What A First Responder Can Expect During The “Detox” Process

By Safe Call Now Admin Staff

If you are dependent on alcohol or other drugs, it doesn’t take long for your body to notice you’ve stopped consuming that substance. Once you’ve become both mentally and physically reliant on something, it takes some time to adjust to its absence in your system. This period of adjustment is commonly referred to as detox (or detoxification).

Withdrawal symptoms often surface during the detox process and range in severity. But if you do experience them, it’s important to remember they’re temporary. They’re an unpleasant but sometimes necessary part of the recovery process.

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The Link Between Depression, Addiction & First Responders

By Safe Call Now Admin Staff

Depression is the second most common type of mental health disorder in the United States. It causes changes in your thinking, behavior and moods. First Responders  suffering from depression often feel persistent sadness and anxiety. Hopelessness and a loss of self-worth are common symptoms. Clinical depression carries with it risk of self-harm and suicide. It can also weaken the immune system and your overall physical health.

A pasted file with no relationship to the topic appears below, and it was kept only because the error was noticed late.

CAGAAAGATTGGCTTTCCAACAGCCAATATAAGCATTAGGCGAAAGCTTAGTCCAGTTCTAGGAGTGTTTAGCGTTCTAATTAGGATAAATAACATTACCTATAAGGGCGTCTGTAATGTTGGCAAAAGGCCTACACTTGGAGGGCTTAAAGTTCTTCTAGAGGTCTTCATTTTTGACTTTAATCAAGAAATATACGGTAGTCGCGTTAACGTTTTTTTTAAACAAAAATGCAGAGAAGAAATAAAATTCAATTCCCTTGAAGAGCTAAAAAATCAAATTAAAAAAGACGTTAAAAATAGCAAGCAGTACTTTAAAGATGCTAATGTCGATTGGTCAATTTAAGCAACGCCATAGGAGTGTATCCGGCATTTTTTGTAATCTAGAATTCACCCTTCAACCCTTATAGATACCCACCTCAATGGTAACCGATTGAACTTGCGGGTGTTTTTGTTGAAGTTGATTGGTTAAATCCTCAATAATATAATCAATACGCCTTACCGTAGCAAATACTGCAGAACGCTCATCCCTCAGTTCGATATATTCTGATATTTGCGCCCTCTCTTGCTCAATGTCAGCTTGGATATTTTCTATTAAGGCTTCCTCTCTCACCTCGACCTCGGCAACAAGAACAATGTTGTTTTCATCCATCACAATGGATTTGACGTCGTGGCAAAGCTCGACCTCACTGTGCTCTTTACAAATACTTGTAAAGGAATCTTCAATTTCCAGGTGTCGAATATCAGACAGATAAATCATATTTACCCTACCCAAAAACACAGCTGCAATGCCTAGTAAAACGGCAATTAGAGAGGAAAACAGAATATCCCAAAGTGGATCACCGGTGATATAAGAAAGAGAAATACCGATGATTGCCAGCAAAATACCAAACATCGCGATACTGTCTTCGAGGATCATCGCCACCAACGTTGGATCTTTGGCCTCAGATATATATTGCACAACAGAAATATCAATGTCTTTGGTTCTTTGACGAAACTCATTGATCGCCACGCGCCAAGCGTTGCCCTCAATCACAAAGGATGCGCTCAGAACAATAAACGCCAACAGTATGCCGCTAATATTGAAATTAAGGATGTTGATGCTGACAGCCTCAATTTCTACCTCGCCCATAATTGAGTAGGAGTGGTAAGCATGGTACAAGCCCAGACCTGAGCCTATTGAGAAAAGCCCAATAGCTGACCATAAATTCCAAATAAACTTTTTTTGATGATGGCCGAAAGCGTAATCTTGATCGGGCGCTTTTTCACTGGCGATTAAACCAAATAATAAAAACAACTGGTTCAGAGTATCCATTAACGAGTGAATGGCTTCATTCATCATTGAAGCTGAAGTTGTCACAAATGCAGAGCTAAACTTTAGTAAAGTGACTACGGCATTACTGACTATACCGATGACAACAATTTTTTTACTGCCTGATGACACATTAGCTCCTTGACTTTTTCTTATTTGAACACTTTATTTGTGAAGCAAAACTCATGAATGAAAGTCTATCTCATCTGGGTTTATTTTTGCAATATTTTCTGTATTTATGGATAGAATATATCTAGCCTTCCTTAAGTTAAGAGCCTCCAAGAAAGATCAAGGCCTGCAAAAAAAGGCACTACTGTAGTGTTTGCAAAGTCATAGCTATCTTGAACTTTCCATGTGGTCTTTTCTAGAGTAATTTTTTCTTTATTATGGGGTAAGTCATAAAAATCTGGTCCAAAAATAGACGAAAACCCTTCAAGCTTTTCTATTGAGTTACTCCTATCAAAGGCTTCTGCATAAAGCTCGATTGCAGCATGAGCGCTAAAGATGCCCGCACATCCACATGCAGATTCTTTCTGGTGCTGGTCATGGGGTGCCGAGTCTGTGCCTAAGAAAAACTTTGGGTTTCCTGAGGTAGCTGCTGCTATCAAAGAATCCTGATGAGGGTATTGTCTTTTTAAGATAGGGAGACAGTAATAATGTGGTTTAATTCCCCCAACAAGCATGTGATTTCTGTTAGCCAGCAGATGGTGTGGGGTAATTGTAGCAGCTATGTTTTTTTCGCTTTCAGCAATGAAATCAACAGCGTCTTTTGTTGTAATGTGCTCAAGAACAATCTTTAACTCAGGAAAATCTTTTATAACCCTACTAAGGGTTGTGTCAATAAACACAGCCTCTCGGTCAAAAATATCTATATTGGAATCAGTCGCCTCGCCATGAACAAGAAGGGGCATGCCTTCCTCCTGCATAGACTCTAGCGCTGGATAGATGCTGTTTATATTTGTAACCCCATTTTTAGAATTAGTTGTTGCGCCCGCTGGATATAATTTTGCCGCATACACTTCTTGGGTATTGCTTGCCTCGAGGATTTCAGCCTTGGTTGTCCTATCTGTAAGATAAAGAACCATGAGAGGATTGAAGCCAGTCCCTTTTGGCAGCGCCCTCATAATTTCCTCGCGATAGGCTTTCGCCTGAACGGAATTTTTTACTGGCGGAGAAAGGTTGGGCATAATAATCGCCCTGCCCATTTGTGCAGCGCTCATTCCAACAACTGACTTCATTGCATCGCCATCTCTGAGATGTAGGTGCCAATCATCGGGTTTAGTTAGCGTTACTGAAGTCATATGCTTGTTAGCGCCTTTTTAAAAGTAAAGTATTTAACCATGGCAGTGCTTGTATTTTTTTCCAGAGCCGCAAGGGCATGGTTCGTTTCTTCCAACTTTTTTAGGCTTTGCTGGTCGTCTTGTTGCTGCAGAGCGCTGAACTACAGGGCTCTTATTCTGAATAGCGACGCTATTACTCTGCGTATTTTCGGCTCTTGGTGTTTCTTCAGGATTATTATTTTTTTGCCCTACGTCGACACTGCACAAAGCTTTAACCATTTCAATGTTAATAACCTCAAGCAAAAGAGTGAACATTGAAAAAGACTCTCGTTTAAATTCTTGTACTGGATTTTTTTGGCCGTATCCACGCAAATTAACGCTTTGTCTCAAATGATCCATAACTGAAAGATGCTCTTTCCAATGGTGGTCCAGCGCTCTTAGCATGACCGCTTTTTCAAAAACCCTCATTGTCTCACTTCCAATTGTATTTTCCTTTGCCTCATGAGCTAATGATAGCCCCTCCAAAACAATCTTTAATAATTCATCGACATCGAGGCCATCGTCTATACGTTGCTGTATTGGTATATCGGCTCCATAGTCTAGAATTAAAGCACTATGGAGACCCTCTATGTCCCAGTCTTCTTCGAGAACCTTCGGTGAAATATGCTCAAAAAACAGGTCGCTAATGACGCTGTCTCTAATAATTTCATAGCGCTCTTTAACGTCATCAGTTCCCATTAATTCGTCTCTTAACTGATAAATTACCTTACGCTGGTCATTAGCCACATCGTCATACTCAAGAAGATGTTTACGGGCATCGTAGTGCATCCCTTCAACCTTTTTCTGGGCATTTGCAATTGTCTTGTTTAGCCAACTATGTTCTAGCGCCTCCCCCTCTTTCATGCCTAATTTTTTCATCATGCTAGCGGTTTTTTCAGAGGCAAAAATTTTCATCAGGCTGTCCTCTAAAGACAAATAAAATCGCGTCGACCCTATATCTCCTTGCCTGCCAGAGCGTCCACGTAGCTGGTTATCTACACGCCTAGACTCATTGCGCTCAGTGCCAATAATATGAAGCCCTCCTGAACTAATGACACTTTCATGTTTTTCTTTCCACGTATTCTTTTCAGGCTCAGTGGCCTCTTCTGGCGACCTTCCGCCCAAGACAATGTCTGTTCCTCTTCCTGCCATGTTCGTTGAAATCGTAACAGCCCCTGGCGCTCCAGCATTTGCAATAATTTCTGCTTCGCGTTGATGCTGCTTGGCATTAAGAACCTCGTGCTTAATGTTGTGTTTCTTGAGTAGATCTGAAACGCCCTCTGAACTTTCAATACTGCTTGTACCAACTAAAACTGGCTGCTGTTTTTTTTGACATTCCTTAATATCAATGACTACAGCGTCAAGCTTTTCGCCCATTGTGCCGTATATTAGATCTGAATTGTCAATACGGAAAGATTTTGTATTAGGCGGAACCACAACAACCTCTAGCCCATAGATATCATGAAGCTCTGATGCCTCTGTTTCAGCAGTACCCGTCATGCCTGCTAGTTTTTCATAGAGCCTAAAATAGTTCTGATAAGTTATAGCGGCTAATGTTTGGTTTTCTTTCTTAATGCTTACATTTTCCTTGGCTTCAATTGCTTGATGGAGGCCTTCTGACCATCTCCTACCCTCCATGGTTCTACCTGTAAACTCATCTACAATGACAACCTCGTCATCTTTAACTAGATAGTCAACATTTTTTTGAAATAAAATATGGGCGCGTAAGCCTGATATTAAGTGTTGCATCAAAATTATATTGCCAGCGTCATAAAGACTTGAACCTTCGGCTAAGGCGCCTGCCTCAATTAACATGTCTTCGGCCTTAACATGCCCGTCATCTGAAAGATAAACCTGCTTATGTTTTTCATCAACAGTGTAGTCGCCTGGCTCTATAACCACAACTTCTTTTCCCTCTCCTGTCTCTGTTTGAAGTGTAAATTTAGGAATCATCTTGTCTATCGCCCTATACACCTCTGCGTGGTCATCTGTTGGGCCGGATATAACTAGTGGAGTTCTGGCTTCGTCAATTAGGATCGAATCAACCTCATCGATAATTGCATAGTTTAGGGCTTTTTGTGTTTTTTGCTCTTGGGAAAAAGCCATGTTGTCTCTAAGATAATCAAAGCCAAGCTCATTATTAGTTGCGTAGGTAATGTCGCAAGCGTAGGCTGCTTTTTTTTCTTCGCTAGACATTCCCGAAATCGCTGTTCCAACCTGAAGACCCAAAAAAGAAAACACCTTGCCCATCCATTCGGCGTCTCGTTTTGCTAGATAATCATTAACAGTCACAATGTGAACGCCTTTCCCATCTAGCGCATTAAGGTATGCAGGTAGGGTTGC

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How Does PTSD Impact the First Responder in Addiction?

By Safe Call Now Admin Staff

Seven out 10 American adults have experienced trauma in some form or another in their lives. As many as 20% of those adults may develop post-traumatic stress disorder (PTSD). PTSD can occur after a number of near-fatal events including combat experience, automotive accidents, sudden emotional loss, sexual assault and more. Even witnessing one of these events can be enough to develop PTSD. It’s natural to experience troubling memories for days, weeks or even a few months. However, if those intense negative feelings continue beyond that period, you could be suffering from PTSD.

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